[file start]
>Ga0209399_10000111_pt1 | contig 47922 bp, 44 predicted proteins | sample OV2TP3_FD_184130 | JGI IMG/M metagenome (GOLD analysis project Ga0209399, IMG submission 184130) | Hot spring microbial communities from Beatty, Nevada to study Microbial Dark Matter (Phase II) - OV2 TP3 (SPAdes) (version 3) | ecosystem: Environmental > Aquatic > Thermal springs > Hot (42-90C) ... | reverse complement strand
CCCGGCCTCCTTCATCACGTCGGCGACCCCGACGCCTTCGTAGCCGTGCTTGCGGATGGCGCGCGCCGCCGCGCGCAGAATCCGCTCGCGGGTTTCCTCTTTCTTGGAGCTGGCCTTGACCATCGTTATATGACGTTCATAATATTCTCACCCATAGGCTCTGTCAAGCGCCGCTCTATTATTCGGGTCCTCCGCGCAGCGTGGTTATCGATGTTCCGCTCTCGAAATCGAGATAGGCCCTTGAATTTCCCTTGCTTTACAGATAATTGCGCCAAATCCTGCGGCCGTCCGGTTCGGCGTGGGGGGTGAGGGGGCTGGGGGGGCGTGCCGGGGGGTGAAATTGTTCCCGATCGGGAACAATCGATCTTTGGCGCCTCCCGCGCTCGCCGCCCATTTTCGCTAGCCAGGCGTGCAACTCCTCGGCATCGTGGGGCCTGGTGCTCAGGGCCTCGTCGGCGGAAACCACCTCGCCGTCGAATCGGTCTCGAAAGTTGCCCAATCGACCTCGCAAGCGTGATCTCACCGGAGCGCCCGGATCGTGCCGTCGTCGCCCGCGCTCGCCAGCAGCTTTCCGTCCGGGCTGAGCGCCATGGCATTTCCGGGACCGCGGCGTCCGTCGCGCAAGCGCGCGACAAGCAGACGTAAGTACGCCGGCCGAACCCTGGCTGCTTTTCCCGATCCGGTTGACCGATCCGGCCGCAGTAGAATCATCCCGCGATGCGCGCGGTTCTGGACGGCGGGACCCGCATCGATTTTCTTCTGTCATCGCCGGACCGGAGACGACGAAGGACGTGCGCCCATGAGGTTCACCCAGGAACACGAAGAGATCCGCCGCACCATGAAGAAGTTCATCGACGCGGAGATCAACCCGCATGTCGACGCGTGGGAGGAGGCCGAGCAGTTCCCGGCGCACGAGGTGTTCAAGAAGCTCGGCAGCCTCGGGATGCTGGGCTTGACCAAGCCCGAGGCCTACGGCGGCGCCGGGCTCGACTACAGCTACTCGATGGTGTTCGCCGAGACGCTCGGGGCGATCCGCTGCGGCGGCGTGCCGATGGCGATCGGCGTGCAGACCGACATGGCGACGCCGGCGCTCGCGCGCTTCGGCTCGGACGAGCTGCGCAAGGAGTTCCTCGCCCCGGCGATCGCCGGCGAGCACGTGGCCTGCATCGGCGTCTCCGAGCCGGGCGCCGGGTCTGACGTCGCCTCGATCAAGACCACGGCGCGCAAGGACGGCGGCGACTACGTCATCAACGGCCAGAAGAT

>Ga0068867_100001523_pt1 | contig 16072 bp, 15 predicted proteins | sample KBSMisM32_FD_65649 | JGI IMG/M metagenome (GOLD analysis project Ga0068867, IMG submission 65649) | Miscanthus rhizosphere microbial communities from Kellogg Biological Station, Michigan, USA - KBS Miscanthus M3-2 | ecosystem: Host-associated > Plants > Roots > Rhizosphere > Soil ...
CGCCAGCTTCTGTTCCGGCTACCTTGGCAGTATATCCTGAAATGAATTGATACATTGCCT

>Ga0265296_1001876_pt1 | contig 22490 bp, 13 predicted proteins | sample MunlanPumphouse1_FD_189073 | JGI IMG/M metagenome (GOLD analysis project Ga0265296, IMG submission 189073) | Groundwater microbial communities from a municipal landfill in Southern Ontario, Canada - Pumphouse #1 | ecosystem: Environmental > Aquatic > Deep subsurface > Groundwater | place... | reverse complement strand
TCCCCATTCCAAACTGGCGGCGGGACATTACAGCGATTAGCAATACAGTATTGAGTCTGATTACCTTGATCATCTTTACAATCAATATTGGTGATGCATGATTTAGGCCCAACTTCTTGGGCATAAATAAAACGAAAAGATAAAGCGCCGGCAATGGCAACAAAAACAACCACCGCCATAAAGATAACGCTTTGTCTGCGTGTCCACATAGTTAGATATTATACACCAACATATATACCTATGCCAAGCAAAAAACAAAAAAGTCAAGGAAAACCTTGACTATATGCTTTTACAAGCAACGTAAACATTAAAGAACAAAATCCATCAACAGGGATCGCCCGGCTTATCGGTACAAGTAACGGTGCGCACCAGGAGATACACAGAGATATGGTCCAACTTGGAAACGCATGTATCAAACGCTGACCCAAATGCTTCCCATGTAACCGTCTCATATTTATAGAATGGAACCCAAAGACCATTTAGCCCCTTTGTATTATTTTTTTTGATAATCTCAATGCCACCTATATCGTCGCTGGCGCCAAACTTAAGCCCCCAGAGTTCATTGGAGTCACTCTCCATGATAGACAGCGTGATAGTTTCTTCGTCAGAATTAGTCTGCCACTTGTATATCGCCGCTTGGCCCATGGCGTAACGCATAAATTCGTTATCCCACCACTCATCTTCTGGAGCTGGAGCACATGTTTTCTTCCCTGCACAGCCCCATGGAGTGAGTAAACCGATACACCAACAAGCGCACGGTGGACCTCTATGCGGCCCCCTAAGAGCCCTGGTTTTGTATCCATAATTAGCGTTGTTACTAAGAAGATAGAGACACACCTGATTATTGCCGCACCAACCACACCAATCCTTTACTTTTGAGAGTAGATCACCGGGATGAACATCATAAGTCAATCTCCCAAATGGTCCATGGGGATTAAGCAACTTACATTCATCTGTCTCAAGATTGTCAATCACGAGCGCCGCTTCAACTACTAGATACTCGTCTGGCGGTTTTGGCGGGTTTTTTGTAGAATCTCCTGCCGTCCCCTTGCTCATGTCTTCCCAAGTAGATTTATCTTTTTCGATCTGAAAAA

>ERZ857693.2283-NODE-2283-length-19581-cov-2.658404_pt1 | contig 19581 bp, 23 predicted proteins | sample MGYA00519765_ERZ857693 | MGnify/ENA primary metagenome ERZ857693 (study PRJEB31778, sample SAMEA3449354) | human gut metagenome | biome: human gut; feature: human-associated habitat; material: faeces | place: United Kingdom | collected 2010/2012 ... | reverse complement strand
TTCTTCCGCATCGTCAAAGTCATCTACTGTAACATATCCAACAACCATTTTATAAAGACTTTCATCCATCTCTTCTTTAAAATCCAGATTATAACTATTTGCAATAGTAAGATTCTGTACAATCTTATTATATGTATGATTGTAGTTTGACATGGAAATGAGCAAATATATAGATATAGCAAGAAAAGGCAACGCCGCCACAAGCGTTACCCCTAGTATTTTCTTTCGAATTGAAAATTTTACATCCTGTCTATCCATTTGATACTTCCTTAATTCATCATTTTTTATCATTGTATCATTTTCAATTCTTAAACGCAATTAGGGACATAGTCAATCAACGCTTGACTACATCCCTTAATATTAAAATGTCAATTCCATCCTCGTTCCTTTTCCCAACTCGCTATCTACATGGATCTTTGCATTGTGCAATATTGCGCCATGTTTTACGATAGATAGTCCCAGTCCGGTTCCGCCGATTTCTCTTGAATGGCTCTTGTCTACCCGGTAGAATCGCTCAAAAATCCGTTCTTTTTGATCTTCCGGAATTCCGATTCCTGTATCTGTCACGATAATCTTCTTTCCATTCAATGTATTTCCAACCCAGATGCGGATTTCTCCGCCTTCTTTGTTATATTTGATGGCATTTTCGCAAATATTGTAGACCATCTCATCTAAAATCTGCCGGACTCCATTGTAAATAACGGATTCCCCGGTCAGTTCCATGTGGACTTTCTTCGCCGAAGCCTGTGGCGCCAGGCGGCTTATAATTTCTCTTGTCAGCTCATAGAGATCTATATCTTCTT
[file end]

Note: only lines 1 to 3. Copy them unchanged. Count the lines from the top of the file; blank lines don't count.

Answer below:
>Ga0209399_10000111_pt1 | contig 47922 bp, 44 predicted proteins | sample OV2TP3_FD_184130 | JGI IMG/M metagenome (GOLD analysis project Ga0209399, IMG submission 184130) | Hot spring microbial communities from Beatty, Nevada to study Microbial Dark Matter (Phase II) - OV2 TP3 (SPAdes) (version 3) | ecosystem: Environmental > Aquatic > Thermal springs > Hot (42-90C) ... | reverse complement strand
CCCGGCCTCCTTCATCACGTCGGCGACCCCGACGCCTTCGTAGCCGTGCTTGCGGATGGCGCGCGCCGCCGCGCGCAGAATCCGCTCGCGGGTTTCCTCTTTCTTGGAGCTGGCCTTGACCATCGTTATATGACGTTCATAATATTCTCACCCATAGGCTCTGTCAAGCGCCGCTCTATTATTCGGGTCCTCCGCGCAGCGTGGTTATCGATGTTCCGCTCTCGAAATCGAGATAGGCCCTTGAATTTCCCTTGCTTTACAGATAATTGCGCCAAATCCTGCGGCCGTCCGGTTCGGCGTGGGGGGTGAGGGGGCTGGGGGGGCGTGCCGGGGGGTGAAATTGTTCCCGATCGGGAACAATCGATCTTTGGCGCCTCCCGCGCTCGCCGCCCATTTTCGCTAGCCAGGCGTGCAACTCCTCGGCATCGTGGGGCCTGGTGCTCAGGGCCTCGTCGGCGGAAACCACCTCGCCGTCGAATCGGTCTCGAAAGTTGCCCAATCGACCTCGCAAGCGTGATCTCACCGGAGCGCCCGGATCGTGCCGTCGTCGCCCGCGCTCGCCAGCAGCTTTCCGTCCGGGCTGAGCGCCATGGCATTTCCGGGACCGCGGCGTCCGTCGCGCAAGCGCGCGACAAGCAGACGTAAGTACGCCGGCCGAACCCTGGCTGCTTTTCCCGATCCGGTTGACCGATCCGGCCGCAGTAGAATCATCCCGCGATGCGCGCGGTTCTGGACGGCGGGACCCGCATCGATTTTCTTCTGTCATCGCCGGACCGGAGACGACGAAGGACGTGCGCCCATGAGGTTCACCCAGGAACACGAAGAGATCCGCCGCACCATGAAGAAGTTCATCGACGCGGAGATCAACCCGCATGTCGACGCGTGGGAGGAGGCCGAGCAGTTCCCGGCGCACGAGGTGTTCAAGAAGCTCGGCAGCCTCGGGATGCTGGGCTTGACCAAGCCCGAGGCCTACGGCGGCGCCGGGCTCGACTACAGCTACTCGATGGTGTTCGCCGAGACGCTCGGGGCGATCCGCTGCGGCGGCGTGCCGATGGCGATCGGCGTGCAGACCGACATGGCGACGCCGGCGCTCGCGCGCTTCGGCTCGGACGAGCTGCGCAAGGAGTTCCTCGCCCCGGCGATCGCCGGCGAGCACGTGGCCTGCATCGGCGTCTCCGAGCCGGGCGCCGGGTCTGACGTCGCCTCGATCAAGACCACGGCGCGCAAGGACGGCGGCGACTACGTCATCAACGGCCAGAAGAT

>Ga0068867_100001523_pt1 | contig 16072 bp, 15 predicted proteins | sample KBSMisM32_FD_65649 | JGI IMG/M metagenome (GOLD analysis project Ga0068867, IMG submission 65649) | Miscanthus rhizosphere microbial communities from Kellogg Biological Station, Michigan, USA - KBS Miscanthus M3-2 | ecosystem: Host-associated > Plants > Roots > Rhizosphere > Soil ...